Source: Statista

4 major order fulfillment problems this holiday season

While general shipping and logistics conditions look positive this year, what order fulfilment issues will pop up in the 2023 holiday season? At Justt, we see four primary difficulties:

Return fraud/refund abuse

The average rate of returns in 2022 stayed flat at 16.6 percent of retail sales. But nearly 11 percent of that $212 billion in returns were fraudulent. Such refund abuse only increases during the holiday spike (some research suggests a return rate increase of 2.2 percent in 2023).

Moreover, fraudsters also seem incentivized toward refund abuse. Case in point, there are now guide books that teach consumers how to take advantage of store policies, like Bob’s Refunding eBook. And with 3DS 2.0 implemented widely in Europe as part of PSD2, many fraudsters in European markets moved away from payments from payments fraud to return fraud and refunds abuse. Messing with retailers return and refund policies is currently one of the easiest ways for scammers to make money, especially amid the background noise of the holidays.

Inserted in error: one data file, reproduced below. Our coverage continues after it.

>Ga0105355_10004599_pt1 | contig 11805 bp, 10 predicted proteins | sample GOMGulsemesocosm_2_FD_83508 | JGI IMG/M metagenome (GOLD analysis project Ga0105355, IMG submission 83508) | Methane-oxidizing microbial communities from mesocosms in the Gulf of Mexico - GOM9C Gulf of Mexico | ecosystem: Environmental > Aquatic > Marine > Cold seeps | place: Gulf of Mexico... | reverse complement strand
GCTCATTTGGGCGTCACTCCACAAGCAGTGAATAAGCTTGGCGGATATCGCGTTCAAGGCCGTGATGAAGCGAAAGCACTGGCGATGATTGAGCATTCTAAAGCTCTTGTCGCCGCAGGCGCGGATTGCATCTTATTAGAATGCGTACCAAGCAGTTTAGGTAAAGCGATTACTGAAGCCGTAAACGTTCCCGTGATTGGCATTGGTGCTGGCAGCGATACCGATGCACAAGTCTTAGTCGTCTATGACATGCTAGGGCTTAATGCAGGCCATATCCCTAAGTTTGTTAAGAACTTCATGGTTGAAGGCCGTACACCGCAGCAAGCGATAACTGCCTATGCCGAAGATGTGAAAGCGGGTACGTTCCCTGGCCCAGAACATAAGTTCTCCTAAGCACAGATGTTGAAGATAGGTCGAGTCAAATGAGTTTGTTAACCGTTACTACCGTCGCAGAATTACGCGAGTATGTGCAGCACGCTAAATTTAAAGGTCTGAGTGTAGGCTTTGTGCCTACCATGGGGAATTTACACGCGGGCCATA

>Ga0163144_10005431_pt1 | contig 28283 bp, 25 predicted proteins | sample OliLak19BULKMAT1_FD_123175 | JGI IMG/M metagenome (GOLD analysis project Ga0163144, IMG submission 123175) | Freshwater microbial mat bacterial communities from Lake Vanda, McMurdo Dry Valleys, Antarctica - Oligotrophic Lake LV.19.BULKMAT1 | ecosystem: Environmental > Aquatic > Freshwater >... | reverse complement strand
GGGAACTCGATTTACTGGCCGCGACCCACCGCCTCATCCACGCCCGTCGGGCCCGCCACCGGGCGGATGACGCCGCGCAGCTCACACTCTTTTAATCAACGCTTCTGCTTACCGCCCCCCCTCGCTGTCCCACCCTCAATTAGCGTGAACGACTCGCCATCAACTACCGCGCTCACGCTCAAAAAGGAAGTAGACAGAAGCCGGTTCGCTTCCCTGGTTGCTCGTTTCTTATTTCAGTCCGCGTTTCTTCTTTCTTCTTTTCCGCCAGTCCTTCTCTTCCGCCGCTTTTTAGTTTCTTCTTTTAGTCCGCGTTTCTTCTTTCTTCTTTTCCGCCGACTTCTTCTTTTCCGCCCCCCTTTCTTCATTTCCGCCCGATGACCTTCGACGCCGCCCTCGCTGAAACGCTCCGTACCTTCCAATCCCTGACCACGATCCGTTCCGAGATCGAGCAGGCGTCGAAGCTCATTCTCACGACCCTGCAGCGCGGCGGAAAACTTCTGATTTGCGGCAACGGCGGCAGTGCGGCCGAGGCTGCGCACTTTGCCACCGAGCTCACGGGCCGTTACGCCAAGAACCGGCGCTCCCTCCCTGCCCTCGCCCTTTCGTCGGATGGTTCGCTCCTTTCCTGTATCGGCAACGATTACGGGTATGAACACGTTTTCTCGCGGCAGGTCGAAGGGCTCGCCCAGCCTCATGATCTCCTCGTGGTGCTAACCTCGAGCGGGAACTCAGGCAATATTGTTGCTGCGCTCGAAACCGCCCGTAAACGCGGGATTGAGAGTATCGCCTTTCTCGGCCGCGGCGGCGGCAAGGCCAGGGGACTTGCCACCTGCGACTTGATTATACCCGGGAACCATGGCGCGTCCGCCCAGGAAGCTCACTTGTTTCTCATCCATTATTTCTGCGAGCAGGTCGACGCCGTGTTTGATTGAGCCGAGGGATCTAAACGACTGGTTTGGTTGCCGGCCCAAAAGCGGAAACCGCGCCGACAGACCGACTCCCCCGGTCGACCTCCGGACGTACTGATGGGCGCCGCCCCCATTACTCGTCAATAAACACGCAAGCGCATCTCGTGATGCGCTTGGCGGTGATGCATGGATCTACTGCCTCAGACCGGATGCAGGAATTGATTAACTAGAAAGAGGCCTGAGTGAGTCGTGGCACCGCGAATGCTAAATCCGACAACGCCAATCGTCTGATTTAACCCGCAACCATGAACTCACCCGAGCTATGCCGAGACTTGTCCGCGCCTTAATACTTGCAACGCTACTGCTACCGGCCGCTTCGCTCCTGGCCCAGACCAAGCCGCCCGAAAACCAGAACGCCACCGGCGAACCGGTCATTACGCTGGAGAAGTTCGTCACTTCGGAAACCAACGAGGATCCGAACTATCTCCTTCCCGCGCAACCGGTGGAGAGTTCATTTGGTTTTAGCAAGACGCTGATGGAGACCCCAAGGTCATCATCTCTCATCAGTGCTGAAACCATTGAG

Wardrobing is the unethical practice of using an item with the intention of returning it after use. Such actions hurt product resale value and increase costs through restocking expenses and tie up inventory.

Wardrobing is a form of policy abuse. Lost item value (also known as shrink) accounted for $112.1 billion in losses in 2022, and damage to garments by those engaged in wardrobing may factor into those numbers. It is likely that during this holiday season (and its many gift exchanges) wardrobing will once again occur. It is a holiday issue that needs addressing, as a valuable garment disappears during your best sales opportunity period only to be returned in January.

Lack of adequate inventory management

As demand increases during the holidays, inventory strains. Lack of preparation and incorrect product forecasting often result in missed sales opportunities, customer dissatisfaction, and lost revenue.

But merchants aren’t solely to blame. As already stated, the supply chain for 2023 is still settling. Experts have noted problems with last-mile delivery, cash-strapped small suppliers, strain from multi-channel consumption and geopolitical tensions.